Supervisor Jerry Hill's recommendation that the board pass a resolution requiring the Peninsula Humane Society to provide some answers to the gender discrimination charges against their executive director, didn't even make it to the level of a board vote yesterday. The other supervisors rejected the legitimacy of the request, saying that it was not the county's place to step into a dispute between the organization and it's employees. Instead, they wanted to see the issue played out longer before they took it up.

"It might be more prudent to step back," said Supervisor Mary Griffin during the meeting. "I would prefer not to be directly involved in an issue between employees and the Peninsula Humane Society."

Supervisor Jerry Hill said later, "I'm embarrassed that the county took the position it did. They didn't even want to question the Humane Society." He added, "It tells me that the county of San Mateo wants to bury its head in the sand and not address the gender harassment that occurred at the Peninsula Humane Society, which is on our property."

The Peninsula Humane Society receives $4 million annually from county and city funds to run the county's animal control service and to pay for the salaries of a number of their employees. PHS also leases their property from the county.

Griffin said later that she felt ill-prepared to vote on the issue yesterday because Supervisor Hill did not brief the supervisors well enough ahead of time. "We should have been privy to all the things he was privy to," she said, referring to the conversations Hill had with former employees and other documents he researched ahead of time.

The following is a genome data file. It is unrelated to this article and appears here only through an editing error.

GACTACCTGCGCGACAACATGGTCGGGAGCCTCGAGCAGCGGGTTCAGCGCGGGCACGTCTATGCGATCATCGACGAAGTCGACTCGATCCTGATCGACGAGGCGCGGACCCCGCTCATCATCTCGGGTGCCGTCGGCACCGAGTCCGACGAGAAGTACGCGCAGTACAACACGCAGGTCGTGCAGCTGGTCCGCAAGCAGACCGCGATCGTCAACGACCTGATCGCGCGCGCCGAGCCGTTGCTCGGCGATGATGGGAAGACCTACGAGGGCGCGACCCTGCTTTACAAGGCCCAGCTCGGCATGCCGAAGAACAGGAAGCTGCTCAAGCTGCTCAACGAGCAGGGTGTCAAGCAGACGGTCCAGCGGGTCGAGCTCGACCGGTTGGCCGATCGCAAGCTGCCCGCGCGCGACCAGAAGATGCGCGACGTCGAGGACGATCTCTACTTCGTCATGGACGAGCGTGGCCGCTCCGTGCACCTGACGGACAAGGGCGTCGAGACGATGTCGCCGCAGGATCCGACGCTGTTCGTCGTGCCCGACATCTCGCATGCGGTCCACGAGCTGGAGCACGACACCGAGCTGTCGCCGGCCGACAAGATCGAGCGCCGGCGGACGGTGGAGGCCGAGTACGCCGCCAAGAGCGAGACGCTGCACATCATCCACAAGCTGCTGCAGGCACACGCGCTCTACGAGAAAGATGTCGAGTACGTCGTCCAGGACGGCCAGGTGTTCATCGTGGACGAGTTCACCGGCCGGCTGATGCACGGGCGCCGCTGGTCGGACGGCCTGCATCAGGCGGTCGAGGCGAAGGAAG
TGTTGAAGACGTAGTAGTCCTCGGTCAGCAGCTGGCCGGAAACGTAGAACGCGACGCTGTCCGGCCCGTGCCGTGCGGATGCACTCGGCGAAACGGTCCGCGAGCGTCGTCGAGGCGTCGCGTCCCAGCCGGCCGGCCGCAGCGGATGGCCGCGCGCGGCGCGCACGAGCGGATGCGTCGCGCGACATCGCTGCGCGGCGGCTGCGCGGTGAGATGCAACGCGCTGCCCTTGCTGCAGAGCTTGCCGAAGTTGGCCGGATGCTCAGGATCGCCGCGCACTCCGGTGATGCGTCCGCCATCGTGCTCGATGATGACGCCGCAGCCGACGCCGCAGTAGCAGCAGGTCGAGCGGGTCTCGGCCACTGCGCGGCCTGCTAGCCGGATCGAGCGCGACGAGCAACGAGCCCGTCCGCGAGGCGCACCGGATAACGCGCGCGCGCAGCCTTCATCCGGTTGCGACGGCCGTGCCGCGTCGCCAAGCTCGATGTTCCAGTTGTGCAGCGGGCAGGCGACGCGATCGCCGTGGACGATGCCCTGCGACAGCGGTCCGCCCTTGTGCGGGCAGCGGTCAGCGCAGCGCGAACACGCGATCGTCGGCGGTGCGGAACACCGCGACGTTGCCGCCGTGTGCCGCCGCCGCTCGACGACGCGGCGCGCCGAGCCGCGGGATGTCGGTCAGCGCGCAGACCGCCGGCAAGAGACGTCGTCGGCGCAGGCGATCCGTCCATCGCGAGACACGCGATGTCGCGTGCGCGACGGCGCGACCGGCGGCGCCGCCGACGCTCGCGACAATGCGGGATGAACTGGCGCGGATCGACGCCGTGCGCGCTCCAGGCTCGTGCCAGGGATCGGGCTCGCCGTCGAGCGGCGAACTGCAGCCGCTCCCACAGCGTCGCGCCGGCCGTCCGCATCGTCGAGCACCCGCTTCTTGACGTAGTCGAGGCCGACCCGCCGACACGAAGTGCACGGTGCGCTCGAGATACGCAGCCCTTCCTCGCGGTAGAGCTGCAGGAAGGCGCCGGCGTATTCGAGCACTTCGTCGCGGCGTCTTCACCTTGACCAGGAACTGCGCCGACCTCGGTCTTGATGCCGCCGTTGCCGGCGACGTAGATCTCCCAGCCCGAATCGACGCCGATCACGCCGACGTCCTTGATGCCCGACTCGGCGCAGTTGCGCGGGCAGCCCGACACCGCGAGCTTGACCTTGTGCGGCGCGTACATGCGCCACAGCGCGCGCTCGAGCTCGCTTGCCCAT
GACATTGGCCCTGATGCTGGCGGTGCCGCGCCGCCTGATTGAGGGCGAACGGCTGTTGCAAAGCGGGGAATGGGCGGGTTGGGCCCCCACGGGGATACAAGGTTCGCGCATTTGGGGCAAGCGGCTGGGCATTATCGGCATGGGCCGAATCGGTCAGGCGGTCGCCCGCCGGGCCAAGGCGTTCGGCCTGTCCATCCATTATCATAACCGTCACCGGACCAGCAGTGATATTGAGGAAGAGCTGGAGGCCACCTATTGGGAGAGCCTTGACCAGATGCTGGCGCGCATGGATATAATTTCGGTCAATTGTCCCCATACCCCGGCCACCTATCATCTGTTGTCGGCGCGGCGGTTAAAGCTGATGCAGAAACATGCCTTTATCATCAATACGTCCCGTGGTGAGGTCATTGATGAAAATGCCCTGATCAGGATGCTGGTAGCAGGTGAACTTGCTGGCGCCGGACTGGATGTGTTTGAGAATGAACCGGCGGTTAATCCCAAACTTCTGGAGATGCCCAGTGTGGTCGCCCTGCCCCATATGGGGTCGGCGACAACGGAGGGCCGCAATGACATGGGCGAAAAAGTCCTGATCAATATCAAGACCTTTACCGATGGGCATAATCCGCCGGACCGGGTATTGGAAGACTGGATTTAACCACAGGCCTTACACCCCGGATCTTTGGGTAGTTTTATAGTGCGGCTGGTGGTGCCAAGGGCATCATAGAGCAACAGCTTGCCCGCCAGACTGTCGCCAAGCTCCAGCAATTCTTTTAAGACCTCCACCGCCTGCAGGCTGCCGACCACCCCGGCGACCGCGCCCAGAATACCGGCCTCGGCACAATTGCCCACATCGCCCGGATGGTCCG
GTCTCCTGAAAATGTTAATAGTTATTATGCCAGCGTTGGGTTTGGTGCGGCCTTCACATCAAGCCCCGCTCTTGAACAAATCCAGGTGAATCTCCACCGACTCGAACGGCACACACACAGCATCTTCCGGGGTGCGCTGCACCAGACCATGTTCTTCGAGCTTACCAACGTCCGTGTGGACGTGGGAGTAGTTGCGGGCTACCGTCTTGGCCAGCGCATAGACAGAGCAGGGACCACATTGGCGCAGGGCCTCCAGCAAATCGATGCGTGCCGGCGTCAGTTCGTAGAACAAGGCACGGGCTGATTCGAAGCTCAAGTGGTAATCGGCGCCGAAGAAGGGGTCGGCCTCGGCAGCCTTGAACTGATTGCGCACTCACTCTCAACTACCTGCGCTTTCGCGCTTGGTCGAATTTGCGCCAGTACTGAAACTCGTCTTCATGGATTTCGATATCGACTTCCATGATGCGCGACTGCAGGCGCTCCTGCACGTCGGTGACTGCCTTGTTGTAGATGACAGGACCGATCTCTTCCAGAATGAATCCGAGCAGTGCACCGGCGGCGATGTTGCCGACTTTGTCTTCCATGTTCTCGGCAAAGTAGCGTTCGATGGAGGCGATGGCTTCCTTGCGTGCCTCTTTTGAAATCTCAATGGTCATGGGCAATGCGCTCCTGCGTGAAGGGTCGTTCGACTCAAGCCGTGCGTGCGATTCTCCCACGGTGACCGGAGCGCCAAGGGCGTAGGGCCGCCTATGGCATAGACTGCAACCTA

Griffin said she was also concerned about stepping into a fierce battle between the employees and the organization. "I don't think that's something we should get in the middle of. It's like stepping between gunfire," Griffin said. She added, "I don't want to move on anything like that until we have a word from our legal department on what we should do. I want my attorney to tell me what we can do by the law, because we can get into as much trouble by moving precipitously as we can by moving slowly."

Hill brought up the fact that under PHS's contract with the city, there is a clause against discrimination. According to County Counsel, Tom Casey, the county could terminate the contract with PHS on the grounds that there is a "material breach" on the provisions of the contract. "You always have the opportunity to cancel the contract," Casey said. "That might not be agreed upon by the other party and that's how you have lawsuits."

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